What started as a research project in 1996, went up for sale for $1m in 1999 and officially entered into the English language as a verb in 2006?
You could search online for the answer, in which case it’s probably already staring right at you: Google. The internet behemoth was famously offered for sale to the CEO of rival ‘Excite’, George Bell, for $1m when co-founders Larry Page and Sergey Brin were finding the search engine taking up too much time from their research. Unfortunately for Bell, he turned them down, and Excite itself was acquired by Ask Jeeves in 2004.
Today, Google has grown to more than 30,000 employees and the most popular website worldwide, with annual revenues of over $50 billion. It’s also a cultural and political power, not only publishing an annual report of the most searched for terms (Zeitgeist) but also in indicating broader economic, social and health trends. Data about the frequency of use of search terms on Google have been shown to correlate with flu outbreaks and unemployment levels, providing the information faster than traditional reporting methods and government surveys.
Appropriately enough for a global giant, Google’s roots lie somewhere between Moscow (birthplace of Sergey), Michigan (home of Page), Stanford University (where they met), Bavaria (birthplace of Andreas von Bechtolsheim, co-founder of Sun Microsystems and first major investor in Google), and a garage in California.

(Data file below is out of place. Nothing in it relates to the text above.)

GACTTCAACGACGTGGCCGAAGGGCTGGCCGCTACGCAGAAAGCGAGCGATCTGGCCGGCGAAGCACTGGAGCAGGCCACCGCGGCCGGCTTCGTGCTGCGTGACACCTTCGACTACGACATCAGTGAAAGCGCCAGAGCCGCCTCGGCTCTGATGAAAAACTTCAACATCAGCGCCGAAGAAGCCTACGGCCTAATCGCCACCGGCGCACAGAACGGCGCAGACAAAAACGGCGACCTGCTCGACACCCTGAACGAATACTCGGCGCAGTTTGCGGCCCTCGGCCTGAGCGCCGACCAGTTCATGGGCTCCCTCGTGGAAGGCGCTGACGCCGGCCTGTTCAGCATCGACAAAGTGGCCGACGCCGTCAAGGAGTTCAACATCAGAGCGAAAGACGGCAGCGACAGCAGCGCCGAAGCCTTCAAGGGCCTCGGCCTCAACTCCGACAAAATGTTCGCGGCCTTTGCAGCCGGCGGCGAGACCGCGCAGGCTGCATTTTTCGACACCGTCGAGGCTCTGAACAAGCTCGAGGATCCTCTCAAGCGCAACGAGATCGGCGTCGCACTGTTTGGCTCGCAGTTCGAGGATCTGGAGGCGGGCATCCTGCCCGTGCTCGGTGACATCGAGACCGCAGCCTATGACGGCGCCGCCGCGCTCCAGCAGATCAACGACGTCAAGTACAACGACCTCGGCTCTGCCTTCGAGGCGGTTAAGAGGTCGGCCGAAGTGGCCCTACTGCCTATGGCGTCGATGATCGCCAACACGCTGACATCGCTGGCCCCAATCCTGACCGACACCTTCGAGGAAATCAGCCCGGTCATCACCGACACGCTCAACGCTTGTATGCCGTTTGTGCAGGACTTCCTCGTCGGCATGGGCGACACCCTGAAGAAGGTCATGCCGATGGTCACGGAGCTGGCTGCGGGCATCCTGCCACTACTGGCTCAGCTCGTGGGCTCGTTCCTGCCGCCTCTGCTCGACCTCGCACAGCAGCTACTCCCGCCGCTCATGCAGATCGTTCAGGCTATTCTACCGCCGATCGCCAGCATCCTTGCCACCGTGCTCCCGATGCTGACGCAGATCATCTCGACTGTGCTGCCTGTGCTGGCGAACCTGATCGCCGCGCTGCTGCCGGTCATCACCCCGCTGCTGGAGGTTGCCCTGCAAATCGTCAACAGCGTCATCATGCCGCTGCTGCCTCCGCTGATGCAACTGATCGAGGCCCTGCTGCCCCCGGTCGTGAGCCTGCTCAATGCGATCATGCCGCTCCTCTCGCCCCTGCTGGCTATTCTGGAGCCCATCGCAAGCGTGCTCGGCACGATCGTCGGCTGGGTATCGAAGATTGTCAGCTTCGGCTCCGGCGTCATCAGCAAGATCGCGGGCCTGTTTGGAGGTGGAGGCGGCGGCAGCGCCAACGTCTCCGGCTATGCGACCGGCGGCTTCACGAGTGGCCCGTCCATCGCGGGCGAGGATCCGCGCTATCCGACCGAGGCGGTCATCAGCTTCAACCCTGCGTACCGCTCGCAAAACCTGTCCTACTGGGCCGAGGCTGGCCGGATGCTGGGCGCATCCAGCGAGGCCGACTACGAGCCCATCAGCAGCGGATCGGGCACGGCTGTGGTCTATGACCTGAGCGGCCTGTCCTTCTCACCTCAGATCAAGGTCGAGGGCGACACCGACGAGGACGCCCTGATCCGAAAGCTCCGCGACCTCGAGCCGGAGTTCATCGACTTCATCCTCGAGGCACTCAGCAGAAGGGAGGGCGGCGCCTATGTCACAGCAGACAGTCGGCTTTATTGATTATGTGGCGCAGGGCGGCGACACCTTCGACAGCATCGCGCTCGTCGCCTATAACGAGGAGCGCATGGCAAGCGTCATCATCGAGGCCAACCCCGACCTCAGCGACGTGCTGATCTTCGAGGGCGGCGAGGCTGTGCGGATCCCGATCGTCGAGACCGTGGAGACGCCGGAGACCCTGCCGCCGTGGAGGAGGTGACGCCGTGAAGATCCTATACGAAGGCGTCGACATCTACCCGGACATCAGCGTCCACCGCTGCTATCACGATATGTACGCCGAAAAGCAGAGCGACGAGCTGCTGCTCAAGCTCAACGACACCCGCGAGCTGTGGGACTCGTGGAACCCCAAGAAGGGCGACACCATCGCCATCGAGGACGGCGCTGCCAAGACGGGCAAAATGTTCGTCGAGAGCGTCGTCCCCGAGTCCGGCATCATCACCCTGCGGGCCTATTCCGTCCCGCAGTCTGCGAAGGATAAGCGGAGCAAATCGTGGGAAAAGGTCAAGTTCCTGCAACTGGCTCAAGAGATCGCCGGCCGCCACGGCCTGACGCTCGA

One place that didn’t feature in the Google early days is the UK, and according to a 31 year old senior policy adviser to David Cameron, Rohan Silva, there’s a good reason for that. Rohan states that Google’s lawyers believe they actually couldn’t have started Google in the U.K. “The way Google works [is to] take a snapshot of the internet and then crawl all over that snapshot for quick search results. That kind of thing simply wouldn’t have been possible in the U.K. because it would have immediately have fallen foul of all the copyright rules in the absence of fair use provisions you have in the States.”
Having subsequently accepted all ten findings of an independent review into Intellectual Property legislation in 2011, the UK government is now looking to change copyright laws which it hopes will add as much as £2 billion a year to the UK economy by 2020 and allow the next Google, Facebook or Spotify billionaire, potentially at least, to be British. But will it make a difference? Not everyone is convinced. “It’s complete bollocks,” says Mike Batt. The man best known for creating The Wombles pop act, writing “Bright Eyes,” and discovering Katie Melua. “The reason Google started up in Silicon Valley is because they have banks that understand the entrepreneurial thinking behind startups. We don’t.”
From Windsor’s Insight Newsletter – Issue 3, June 2013